The success of this movie in later years could be attributed to the fact that during the 1940s and the 1950s, dancing was more complex in the films. Further, the success of many musicals stirred many studios to make more movies. Consequently, dances and musicals required better directors and performers. The period was also typified by the shift of the dance style. Moreover, dance styles were combined for blurring variations between the different types of dance that exhibited at that time.


Indeed, Singing in the Rain has effectively showcased the transformation of the film industry from silent to sound. This concept is reinforced by the depiction of voice, speech as well as the problem related to synchronizing image and sound, particularly body and voice. The transformation of performance into the music has been foreshadowed by the focus on tongue twisters, which portrays an emphasis of sound over meaning. According to their own perspective, Singing in the Rain is simply the finest music that has ever been made. All the actors are at the top of their game. Moreover, the film has epitomized most of the things that constituted the musical genre. This includes the exciting type of entertainment experienced during the height of the studio era. While watching the movie, the mood improves and life seems better.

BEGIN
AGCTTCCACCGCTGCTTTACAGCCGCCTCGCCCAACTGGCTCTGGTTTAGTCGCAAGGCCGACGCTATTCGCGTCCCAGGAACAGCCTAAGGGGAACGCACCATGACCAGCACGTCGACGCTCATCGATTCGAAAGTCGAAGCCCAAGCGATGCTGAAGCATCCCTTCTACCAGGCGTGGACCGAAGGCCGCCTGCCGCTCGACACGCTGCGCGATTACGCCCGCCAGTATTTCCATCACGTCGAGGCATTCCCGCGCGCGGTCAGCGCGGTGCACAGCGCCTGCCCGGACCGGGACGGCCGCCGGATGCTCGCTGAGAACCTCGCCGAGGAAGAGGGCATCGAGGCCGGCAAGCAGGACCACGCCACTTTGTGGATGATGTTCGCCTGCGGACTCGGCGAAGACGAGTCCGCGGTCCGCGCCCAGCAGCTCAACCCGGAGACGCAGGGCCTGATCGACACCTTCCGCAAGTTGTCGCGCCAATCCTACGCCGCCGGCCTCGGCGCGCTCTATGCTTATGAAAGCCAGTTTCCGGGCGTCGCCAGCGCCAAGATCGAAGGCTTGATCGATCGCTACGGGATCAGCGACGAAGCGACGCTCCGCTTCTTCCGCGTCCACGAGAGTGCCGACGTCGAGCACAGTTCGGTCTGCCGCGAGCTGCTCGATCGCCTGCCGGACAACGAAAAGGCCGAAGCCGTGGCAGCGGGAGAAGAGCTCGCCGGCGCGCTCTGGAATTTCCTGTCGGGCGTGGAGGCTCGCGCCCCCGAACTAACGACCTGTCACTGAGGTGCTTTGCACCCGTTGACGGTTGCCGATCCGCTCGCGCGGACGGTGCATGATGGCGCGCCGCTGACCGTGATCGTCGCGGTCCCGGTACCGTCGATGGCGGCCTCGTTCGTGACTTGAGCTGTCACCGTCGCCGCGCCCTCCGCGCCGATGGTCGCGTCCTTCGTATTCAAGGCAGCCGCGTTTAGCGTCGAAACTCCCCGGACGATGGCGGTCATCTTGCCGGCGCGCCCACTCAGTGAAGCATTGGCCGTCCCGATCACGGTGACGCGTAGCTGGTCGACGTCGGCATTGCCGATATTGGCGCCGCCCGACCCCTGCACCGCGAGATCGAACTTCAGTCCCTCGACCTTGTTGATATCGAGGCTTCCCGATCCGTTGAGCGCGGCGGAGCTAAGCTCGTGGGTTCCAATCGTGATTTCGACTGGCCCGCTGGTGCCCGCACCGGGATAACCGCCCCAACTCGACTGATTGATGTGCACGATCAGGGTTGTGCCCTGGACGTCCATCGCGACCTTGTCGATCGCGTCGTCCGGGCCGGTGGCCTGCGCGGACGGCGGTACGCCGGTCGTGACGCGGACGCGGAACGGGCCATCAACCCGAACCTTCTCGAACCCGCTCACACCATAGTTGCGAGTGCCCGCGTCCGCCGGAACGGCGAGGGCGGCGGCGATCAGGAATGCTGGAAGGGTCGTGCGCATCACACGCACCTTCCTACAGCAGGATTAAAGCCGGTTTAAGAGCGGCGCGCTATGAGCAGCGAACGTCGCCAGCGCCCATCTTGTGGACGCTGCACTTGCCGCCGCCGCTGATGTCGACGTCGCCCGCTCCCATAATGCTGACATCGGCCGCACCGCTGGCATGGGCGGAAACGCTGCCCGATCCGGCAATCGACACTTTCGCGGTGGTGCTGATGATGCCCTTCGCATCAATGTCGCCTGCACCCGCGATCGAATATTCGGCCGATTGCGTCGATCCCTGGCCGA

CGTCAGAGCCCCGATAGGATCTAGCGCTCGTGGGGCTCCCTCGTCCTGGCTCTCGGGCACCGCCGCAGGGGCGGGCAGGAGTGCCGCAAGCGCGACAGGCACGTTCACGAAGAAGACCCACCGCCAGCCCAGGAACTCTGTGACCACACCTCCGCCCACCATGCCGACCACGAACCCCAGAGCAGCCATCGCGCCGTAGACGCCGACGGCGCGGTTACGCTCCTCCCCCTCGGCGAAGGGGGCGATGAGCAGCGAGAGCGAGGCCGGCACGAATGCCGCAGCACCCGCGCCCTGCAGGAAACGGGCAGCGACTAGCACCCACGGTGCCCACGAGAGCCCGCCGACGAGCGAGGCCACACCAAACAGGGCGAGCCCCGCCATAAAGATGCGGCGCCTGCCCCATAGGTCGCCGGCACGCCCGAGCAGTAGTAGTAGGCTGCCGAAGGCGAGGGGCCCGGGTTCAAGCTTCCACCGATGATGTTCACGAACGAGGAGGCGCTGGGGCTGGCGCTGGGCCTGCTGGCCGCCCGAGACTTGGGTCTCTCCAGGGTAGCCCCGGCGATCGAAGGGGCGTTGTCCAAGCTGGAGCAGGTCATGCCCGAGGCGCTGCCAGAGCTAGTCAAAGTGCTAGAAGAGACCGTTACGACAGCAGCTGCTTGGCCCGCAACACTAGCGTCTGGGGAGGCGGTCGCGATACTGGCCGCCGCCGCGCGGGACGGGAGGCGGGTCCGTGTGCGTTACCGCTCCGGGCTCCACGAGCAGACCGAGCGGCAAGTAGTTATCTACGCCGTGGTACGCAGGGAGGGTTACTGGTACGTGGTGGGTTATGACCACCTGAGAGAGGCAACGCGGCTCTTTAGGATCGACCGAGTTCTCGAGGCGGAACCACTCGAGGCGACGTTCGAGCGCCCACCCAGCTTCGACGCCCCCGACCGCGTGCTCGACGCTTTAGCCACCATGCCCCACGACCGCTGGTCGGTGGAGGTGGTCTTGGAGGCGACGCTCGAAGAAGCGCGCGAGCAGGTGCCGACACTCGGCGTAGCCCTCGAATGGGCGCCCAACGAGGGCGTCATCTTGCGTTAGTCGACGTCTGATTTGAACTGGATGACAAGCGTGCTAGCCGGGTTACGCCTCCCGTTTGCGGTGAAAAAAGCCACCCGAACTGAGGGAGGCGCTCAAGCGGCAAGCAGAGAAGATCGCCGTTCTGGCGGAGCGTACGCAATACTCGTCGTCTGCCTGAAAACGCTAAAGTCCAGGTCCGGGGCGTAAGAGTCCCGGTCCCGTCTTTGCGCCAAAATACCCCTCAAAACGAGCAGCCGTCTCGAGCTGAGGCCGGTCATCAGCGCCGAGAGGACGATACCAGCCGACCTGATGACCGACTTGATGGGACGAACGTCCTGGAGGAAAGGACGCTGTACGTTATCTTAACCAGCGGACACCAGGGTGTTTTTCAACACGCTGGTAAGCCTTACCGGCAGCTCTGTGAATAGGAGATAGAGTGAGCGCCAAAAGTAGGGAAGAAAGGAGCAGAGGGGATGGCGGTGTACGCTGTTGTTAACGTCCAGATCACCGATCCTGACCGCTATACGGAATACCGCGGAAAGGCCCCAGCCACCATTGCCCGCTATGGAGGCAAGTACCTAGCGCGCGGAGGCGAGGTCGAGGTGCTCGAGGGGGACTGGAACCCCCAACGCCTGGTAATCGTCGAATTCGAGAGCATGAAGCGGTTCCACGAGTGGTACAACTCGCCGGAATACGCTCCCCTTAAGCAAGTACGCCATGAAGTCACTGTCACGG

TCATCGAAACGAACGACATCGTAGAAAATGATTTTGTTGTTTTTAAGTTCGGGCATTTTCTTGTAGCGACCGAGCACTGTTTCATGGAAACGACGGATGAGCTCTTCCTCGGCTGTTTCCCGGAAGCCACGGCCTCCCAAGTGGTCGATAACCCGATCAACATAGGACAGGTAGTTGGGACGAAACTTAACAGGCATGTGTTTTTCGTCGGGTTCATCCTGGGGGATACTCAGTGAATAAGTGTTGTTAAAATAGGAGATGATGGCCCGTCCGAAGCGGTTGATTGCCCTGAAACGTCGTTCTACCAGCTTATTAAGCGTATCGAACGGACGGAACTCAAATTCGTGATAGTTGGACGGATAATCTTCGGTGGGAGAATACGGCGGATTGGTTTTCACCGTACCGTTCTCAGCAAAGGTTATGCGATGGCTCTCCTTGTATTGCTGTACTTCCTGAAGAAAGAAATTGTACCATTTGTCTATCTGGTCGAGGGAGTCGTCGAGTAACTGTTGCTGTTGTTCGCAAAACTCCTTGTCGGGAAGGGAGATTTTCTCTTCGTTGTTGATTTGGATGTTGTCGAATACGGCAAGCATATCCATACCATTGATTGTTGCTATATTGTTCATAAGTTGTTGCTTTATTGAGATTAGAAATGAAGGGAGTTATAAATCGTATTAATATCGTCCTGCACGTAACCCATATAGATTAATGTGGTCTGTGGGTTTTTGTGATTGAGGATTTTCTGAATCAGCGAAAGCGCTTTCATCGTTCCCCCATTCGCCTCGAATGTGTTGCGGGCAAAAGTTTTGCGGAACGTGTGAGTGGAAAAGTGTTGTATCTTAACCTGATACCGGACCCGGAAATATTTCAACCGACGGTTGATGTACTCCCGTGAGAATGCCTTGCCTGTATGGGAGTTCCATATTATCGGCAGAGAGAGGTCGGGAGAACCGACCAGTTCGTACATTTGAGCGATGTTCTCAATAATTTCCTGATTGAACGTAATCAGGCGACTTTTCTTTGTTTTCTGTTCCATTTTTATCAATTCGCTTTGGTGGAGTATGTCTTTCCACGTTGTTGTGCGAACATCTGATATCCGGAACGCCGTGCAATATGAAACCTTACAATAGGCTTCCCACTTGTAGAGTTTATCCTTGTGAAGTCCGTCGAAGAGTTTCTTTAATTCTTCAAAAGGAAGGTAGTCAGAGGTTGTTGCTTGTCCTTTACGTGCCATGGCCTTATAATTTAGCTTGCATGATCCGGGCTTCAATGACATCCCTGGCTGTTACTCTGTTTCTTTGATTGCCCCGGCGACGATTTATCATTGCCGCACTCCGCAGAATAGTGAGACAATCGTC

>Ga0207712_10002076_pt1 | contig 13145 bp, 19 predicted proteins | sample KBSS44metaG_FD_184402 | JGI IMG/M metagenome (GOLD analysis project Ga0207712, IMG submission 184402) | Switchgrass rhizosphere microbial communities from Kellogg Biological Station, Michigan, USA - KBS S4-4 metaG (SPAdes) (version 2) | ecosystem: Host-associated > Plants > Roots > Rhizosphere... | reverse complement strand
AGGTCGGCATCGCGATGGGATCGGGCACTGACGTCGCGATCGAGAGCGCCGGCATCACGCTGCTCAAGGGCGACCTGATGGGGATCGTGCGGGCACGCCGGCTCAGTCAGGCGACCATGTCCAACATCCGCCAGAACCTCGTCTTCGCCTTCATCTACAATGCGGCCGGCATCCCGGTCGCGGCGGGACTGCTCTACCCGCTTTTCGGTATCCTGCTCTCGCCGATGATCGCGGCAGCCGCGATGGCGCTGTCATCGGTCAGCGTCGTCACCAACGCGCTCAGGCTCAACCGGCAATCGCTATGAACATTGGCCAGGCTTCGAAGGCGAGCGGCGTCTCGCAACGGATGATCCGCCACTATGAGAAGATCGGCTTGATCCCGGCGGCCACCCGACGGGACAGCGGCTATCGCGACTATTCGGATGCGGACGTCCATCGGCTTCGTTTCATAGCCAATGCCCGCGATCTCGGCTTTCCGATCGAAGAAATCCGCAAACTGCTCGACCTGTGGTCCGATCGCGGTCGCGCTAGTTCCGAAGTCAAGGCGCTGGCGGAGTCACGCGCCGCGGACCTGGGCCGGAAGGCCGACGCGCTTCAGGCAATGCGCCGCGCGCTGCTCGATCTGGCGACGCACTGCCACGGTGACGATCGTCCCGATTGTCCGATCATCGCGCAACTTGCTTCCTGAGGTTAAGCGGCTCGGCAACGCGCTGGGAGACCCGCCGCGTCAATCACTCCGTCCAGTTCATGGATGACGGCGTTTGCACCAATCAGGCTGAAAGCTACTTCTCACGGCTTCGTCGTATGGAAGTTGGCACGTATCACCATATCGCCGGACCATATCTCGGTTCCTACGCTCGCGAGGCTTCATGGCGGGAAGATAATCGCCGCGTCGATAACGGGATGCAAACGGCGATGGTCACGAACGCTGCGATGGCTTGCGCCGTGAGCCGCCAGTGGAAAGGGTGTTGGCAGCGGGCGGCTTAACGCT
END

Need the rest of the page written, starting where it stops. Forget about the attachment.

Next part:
In the whole sequence, the camera seems to adjust to the performance of Kelly. The scenes can be considered as an exceptional example in the utilization of transition in dramatic integration of dance and song while narrating a film. Furthermore, the scenes are made to easily facilitate the dances as naturally as possible and with no notable changes in the film. Finally, the type of films exhibited in the movie Singing in the Rain contains historical significance. This owes to the fact that it is devised in a style that aligns with the kinetic energy of the camera when compared with the body.